Lord Jonathan Sacks In Retrospect
Paul Usiskin reviews the ambiguous career of the outgoing British Chief Rabbi, Lord Jonathan Sacks.
There is no chimney at the headquarters of the Chief Rabbinate in north London. No blue and white smoke billowed out at the appointment of a new Chief Rabbi, to succeed Lord Jonathan Sacks, last December.
Sacks was the tenth in the post and the third British-born to achieve it. He was a superb academic and has several degrees and professorships to prove it. He was media-friendly, and filled a vacuum left by other British faith leaders at a time of growing disenchantment with faith, and he spoke with a British accent. He also spoke Hebrew with an Ashkenazi pronunciation, which may not have endeared him to the progressive community. And he became "Chief," as those working with him were allowed to call him, at the time of a leadership vacuum in Anglo Jewry.
The office of Chief Rabbi is not a secular creation; it evolved as the small Anglo Jewish community's needs grew. Sacks became the Labour party's Chief Rabbi having nurtured one of the "loveliest friendships" with Chancellor of the Exchequer Gordon Brown, a unique achievement. Ambition is essential to become Chief Rabbi, but that and academic prowess may not have been enough to make Sacks's tenure a glowing success. Lord Stanley Kalms, an "enthusiastic patron" of Sacks's candidacy, said in 2010 that Sacks was not a collective leader. Though he promised inclusiveness, Kalms said,"he tried but he failed." The result? Antagonism between Reform, Liberal, Masorti, and Modern Orthodoxy—the United Hebrew Congregations of the Commonwealth—Sacks's fiefdom. Kalms added that Sacks had an inferiority complex about not being as learned as the Dayanim, the judges of the Batei Din, the religious courts, and the men Sacks once referred to as "my fundamentalists." He wanted to be all things to all men, but that only made him appear ambiguous.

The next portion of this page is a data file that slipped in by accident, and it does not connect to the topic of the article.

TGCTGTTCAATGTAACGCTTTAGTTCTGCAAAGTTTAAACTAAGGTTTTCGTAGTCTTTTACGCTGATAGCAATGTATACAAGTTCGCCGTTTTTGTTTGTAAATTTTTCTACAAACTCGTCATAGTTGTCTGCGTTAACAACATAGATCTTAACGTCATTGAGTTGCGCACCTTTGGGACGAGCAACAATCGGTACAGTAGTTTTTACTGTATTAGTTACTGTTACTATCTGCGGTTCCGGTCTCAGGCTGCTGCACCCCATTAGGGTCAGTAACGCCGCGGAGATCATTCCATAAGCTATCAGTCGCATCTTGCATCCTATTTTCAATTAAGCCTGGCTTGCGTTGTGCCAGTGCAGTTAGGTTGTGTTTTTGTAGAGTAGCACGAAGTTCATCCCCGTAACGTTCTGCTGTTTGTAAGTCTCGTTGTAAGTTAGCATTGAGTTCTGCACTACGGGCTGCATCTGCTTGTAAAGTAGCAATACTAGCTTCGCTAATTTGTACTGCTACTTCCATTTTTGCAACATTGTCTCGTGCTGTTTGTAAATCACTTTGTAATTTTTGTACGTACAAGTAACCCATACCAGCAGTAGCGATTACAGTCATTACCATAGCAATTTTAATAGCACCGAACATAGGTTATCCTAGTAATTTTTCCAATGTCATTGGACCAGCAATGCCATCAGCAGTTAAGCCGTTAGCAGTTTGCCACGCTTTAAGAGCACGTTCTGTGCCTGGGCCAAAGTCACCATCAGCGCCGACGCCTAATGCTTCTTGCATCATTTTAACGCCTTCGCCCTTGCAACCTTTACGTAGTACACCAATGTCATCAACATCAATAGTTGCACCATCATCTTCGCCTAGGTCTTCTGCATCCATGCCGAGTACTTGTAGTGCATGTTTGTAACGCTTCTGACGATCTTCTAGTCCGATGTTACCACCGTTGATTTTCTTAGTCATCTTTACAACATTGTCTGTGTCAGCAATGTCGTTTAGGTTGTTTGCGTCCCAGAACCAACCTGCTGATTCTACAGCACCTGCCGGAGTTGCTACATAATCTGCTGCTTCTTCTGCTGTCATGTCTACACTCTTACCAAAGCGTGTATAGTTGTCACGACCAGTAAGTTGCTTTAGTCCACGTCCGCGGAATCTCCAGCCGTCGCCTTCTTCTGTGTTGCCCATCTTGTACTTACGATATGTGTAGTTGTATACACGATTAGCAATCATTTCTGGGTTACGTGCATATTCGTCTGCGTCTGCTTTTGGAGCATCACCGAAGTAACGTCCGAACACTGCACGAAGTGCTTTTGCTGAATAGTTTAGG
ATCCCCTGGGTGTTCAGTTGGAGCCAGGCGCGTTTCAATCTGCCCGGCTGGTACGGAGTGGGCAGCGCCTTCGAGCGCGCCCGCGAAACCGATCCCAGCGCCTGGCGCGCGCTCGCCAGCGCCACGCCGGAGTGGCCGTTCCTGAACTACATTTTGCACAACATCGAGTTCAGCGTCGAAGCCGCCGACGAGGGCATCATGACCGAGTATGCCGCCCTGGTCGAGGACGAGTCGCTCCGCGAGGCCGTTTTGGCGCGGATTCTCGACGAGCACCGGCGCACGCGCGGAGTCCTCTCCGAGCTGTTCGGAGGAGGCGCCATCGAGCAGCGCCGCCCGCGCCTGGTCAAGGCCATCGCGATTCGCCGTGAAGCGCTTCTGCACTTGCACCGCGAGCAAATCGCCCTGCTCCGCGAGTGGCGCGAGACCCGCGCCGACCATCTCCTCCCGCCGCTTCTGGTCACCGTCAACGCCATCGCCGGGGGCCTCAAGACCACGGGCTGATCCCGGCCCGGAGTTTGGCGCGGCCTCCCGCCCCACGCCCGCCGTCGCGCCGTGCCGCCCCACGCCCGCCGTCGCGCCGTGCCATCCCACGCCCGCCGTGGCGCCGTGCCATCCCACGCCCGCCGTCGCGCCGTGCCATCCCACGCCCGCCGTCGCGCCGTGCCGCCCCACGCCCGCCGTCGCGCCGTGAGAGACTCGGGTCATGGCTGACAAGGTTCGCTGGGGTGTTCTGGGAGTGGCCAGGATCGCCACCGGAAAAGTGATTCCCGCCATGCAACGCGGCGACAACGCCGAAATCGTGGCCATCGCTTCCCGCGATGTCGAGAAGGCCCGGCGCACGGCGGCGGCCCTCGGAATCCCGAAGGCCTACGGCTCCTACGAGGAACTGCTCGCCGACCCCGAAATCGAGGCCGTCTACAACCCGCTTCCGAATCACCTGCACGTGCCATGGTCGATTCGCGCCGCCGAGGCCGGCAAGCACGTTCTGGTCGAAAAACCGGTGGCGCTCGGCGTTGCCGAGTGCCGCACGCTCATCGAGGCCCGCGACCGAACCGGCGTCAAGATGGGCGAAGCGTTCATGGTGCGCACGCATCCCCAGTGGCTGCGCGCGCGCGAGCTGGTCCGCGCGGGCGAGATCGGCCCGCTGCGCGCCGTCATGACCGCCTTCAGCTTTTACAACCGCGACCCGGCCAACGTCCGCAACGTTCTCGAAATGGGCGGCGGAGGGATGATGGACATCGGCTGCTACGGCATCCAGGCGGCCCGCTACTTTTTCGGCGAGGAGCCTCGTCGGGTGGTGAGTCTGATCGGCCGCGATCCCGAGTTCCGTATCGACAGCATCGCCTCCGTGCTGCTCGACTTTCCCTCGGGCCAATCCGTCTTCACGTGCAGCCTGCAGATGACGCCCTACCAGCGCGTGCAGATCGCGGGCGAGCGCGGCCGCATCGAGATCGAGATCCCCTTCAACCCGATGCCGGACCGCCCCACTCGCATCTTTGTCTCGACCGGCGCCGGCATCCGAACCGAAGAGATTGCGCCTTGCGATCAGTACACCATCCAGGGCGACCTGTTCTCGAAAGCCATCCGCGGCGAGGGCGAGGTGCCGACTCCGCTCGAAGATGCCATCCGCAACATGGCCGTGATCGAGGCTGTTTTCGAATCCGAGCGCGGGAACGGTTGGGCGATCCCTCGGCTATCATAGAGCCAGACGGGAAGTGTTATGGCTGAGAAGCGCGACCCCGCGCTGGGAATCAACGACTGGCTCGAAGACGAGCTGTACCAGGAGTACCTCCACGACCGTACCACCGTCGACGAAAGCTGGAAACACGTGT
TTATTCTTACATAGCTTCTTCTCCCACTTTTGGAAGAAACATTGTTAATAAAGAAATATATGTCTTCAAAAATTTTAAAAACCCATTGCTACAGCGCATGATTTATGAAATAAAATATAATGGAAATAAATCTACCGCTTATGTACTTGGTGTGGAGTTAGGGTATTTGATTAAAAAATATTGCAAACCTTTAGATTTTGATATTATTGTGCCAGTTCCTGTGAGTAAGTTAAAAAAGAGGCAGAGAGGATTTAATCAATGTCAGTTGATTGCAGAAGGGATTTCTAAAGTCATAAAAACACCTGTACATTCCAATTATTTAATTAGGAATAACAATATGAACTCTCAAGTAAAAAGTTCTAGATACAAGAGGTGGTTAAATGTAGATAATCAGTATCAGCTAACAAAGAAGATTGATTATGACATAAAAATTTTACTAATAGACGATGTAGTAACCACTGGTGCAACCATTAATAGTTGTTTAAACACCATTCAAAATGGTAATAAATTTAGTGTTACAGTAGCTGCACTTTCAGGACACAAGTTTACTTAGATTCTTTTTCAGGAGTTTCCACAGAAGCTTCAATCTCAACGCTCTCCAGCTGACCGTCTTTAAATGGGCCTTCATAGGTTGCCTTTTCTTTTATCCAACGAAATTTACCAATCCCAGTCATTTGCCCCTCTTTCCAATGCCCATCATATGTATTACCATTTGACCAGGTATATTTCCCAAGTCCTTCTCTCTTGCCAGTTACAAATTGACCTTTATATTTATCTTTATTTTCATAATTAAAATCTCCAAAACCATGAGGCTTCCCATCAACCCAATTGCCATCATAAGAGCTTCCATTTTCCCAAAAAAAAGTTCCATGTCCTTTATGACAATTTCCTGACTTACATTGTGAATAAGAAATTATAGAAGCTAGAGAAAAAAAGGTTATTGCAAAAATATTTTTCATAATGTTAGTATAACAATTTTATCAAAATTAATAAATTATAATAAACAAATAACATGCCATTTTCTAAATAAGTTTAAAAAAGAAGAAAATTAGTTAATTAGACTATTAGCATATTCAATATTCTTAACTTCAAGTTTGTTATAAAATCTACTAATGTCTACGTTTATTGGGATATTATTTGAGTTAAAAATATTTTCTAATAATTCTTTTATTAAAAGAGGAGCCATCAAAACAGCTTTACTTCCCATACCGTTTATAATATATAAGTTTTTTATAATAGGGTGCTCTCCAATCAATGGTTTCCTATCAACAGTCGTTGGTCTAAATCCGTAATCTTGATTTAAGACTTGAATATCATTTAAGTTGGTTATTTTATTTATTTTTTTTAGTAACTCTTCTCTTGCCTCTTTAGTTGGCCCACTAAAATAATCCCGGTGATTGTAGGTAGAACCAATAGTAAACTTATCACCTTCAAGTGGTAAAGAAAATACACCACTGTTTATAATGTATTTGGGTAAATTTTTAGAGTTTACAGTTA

One controversy that highlighted that and cast a shadow over the Chief Rabbinate ever since centered on a leaked letter Sacks wrote to one of Britain's most haredi British rabbis about Reform rabbi and Holocaust survivor Hugo Gryn. The two were known to be good friends but Sacks wrote that he wouldn't attend Gryn's funeral because Gryn was a destroyer of Judaism. He went to a memorial service instead, which also infuriated the haredim.
On Israel, Sacks equally failed to placate. His predecessor, Immanuel Jakobovits, the first Chief Rabbi to attain the peerage, was an overt dove, opposed the occupation and advocated compromise with the Palestinians. In his book, The Dignity of Difference, first published in 2002, Sacks said that Israel's policies were incompatible with Judaism. More incendiary still, he declared that "no one creed has the monopoly on truth." Communal and Orthodox leaders demanded he withdraw his book. He caved in and withdrew it, republishing it later without the offending words. To many that symbolized weak leadership; he had the courage to write what he thought, and should have stood by it. Three years ago he admitted that had he done that, he would have had to resign. When pushed on the occupation, he said he'd always thought Israel should return the land it took in 1967, but that his father never believed Israel's neighbors would make peace. Perhaps he has followed too rigidly the advice of the Lubavitcher Rabbi: "You put yourself in a situation, and if you put yourself in that situation, you can put yourself in another situation."
So Sacks quoted from Exodus, "You shall not wrong a stranger, nor shall you oppress him, for you were strangers in the land of Egypt." Halfway through his term, Sacks noted that this was a commandment repeated 36 times in the Books of Moses and said that not ignoring it was for him "a core project of the state." The Hertz Chumash, used throughout all British synagogues and first edited by another Chief Rabbi, Joseph Hertz, in 1937, has a prescient footnote, explaining why this "exhortation" is so often repeated. It is because "those who have been downtrodden repeatedly frequently prove to be the worst oppressors when they acquire power over anyone."
In a recent valedictory address to AIPAC that would have gladdened the Glen Becks and the Danny Danons of this world, Sacks expressed no such sentiments. Israel is deeply unpopular in the UK. The Conservative lead government, though it professes friendship with Israel, is tired of Jewish leaders lecturing the Foreign Ministry on Israeli victimhood. Who better than a Chief Rabbi to have the strength to shift that perception? Perhaps the next Chief can and will.